Whatever ... I'd say this Shawn Garvin has got balls as big as cement trucks eh? We will have to wait and see if Lisa Jackson backs him up? And then if Obama does? I wouldn't bet on it just now but just getting this far is a kind of victory.
The 10/10/10 fiasco has really put me into a tailspin. I actually took on two of the nitwits who insist that it was a 'HUGE SUCCESS' via email. One at 350 itself and one at the Climate Action Network here in Canada. Not particularly satisfying since neither of them would go beyond asserting, again and again and with no evidence except that Bill McKibben said so, what a 'HUGE SUCCESS' it had been. And eventually both of them just decided not to continue the conversation.
I think I deserved better but what the hell, who cares?
I am weary, gentle reader. Be well.
OK, here's the rest of my musing on Briar Rose and The Hag:
O, then I see Queen Mab hath been with you.
This is the hag, when maids lie on their backs,
That presses them and learns them first to bear,
Making them women of good carriage.
Romeo and Juliet - I,4
How now, you secret, black, and midnight hags!
What is't you do?
Macbeth - IV,1
And let not women's weapons, water drops,
Stain my man's cheeks! No, you unnatural hags!
I will have such revenges on you both
That all the world shall- I will do such things-
What they are yet, I know not; but they shall be
The terrors of the earth! You think I'll weep.
No, I'll not weep.
King Lear - II,4
... it shall be called Bottom's Dream,
Because it hath no bottom; and I will sing it in the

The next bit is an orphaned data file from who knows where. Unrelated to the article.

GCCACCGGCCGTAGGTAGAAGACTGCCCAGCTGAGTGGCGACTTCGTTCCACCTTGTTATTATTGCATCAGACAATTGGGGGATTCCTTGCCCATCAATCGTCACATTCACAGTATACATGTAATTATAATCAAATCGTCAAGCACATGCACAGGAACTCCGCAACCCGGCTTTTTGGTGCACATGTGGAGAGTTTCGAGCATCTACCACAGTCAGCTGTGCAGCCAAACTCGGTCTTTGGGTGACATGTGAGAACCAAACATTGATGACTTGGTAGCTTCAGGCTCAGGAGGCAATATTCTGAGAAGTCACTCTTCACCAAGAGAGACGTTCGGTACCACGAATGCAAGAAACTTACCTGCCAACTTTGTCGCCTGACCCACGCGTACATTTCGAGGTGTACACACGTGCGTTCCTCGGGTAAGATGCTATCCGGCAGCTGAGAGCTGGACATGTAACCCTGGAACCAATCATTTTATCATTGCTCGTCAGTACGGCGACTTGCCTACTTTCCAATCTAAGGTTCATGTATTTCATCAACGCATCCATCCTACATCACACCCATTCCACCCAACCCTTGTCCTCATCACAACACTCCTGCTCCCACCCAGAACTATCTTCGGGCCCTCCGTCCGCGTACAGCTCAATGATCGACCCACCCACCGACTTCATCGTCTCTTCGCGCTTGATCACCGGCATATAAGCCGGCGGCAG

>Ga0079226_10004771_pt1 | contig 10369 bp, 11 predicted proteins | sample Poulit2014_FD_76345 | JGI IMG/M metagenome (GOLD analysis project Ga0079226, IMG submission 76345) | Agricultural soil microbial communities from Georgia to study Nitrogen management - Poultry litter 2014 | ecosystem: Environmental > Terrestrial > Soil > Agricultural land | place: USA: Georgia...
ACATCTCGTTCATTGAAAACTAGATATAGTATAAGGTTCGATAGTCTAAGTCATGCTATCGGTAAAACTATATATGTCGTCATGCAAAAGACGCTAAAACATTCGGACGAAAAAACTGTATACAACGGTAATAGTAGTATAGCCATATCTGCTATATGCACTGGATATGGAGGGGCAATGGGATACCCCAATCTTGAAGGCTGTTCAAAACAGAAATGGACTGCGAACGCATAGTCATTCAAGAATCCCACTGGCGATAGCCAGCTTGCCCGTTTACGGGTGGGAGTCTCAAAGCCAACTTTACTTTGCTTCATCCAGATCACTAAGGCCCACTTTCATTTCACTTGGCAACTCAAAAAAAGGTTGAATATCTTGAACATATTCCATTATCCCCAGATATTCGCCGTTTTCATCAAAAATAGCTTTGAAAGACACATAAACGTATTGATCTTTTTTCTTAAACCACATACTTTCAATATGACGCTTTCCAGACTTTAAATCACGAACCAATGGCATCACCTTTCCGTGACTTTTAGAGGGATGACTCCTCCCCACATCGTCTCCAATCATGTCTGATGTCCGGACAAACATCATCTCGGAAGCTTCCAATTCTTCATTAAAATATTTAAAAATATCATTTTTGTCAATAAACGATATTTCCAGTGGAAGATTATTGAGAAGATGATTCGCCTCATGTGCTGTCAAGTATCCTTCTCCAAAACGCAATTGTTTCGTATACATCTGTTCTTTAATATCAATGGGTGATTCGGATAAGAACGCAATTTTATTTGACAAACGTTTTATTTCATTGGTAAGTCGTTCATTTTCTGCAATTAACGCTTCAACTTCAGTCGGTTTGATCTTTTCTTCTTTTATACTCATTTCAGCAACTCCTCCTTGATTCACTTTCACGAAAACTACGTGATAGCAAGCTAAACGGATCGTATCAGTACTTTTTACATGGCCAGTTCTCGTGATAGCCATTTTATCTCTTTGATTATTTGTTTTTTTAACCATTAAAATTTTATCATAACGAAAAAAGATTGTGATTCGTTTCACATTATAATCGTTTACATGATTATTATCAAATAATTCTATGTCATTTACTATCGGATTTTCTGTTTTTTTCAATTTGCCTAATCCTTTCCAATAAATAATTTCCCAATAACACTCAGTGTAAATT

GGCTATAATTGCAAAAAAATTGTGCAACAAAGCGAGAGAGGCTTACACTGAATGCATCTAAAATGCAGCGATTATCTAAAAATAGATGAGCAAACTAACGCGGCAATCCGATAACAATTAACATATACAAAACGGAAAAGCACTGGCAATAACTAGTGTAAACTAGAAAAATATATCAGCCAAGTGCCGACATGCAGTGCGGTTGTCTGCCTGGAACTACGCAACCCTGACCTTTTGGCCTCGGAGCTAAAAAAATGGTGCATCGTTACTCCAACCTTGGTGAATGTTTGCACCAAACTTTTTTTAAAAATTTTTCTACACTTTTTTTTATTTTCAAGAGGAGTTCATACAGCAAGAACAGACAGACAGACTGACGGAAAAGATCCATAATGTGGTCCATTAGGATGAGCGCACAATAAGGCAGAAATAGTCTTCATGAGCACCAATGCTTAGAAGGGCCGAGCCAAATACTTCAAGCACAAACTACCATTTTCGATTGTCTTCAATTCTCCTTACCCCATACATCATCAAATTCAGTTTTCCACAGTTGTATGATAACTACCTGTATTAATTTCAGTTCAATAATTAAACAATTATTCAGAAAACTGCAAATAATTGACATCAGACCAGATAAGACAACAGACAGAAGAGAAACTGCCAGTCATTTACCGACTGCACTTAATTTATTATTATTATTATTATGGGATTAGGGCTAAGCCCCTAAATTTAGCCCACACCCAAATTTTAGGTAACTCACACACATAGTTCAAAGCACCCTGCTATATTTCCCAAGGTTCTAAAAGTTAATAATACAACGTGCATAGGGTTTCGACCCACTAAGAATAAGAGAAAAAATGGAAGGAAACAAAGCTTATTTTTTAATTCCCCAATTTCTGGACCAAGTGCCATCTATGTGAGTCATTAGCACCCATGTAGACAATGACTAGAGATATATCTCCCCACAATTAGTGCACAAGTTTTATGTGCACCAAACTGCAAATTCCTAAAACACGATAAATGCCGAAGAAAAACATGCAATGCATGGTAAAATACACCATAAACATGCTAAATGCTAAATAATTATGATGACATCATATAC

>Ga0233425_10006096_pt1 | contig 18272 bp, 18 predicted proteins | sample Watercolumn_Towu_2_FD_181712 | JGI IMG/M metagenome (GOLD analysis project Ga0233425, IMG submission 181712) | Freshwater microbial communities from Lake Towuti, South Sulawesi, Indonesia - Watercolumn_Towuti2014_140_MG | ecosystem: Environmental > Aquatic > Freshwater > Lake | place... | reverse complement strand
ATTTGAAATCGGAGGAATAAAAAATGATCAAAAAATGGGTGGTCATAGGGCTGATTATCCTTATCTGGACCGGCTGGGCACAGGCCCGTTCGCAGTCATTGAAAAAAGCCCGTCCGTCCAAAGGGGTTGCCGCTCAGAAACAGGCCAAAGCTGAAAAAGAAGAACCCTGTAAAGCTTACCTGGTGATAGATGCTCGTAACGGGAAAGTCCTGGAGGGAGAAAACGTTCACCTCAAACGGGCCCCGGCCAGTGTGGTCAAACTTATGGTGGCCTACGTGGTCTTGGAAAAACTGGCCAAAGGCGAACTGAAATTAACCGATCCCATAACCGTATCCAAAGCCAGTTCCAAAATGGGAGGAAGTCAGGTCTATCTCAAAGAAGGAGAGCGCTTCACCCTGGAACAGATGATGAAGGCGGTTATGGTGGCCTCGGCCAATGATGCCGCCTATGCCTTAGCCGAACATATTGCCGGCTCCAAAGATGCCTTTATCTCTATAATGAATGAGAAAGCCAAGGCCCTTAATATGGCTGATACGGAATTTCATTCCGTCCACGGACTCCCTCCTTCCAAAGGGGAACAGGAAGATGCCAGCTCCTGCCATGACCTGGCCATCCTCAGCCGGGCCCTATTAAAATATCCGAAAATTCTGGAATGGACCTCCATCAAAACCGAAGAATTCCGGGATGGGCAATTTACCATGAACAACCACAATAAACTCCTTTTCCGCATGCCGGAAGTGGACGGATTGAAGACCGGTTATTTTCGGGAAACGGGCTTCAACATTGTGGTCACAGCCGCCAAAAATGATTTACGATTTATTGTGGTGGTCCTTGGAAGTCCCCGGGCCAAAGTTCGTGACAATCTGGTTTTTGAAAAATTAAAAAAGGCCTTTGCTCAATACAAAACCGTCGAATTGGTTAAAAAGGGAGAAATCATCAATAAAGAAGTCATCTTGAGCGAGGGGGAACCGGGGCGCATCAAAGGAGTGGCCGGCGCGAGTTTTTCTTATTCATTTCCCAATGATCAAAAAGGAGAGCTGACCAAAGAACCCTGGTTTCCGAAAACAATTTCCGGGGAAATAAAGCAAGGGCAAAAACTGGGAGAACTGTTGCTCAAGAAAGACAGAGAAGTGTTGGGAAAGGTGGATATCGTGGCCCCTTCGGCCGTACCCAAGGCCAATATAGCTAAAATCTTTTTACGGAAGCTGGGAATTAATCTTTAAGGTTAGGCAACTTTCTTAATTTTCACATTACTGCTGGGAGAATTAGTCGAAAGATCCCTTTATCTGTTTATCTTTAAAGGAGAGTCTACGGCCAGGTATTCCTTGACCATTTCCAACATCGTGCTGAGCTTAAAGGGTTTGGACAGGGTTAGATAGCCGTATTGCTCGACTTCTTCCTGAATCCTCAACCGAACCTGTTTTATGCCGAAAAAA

Latter end of a play, before the duke:
Peradventure, to make it the more gracious, I shall
Sing it at her death.
A Midsummer Night's Dream - IV,1
Shakespeare knew his stuff on hags. And Lear, remember, did not make good on this brag that he would not weep (V,3).
Just a note on Henry Fuseli's two paintings: Neither of them exactly hits what I am thinking of. The first might if the dwarf sitting on her chest were female. And the second might if the face of the hag were looking at the child instead of upwards into some unspecified (spiritual?) light. One detail that certainly fits, and gives (me at least) a frisson of horror, is her thumb and finger on his thigh.
I mentioned Vaclav Smil & Bill Nordhaus at the top. I was going to scan Chapter 4, Environmental Change, from Smil's 2008 book Global Catastrophes and Trends - The Next Fifty years but it was too much trouble. You can get it at the library, in Toronto there seems to be a lot of interest - 100 holds on their 24 copies - you would have to be patient. You can pick up a not-so-cheap copy for yourself at Abe's - I have so far resisted the temptation of owning one. Budgetary constraints y'unnerstan'.
Charles Perrow's review wraps up with, "I learned a lot from this sometimes cranky, often cryptic and very opinionated book."
Maybe if you are writing for American Scientist that's as far as you can go. But it is certainly damning for one scientist to be calling another 'opinionated' wouldn't you say? Even if he is only a Sociology prof at Yale?
Take a look at the picture of Vaclav Smil. Click on it to see the larger view. My wrap up would be that he writes just about as he looks - sour as a protestant minister, arrogant, axe-grinding snob ... here it is in the OED: supercilious - haughtily contemptuous in character or demeanour; having or marked by an air of contemptuous superiority or disdain.
I read the book. I read chapter 4 twice. At first I was pleased to see a non-alarmist view. I had a positive impression going in - I think James Hansen or someone mentioned him with approbation. Then again, maybe it was McKibben ...
Well, you would have to read it to see - maybe I will scan it later ...
One point, Smil doesn't mention the reduction in agrarian productivity associated with increases in temperature. Some of the alarmist boys and girls are saying a 10% reduction in, say, the rice crop, for each degree. I only wish Smil had said something about it.
Or that he had not so consistently (though not exclusively) taken the least alarming scenario.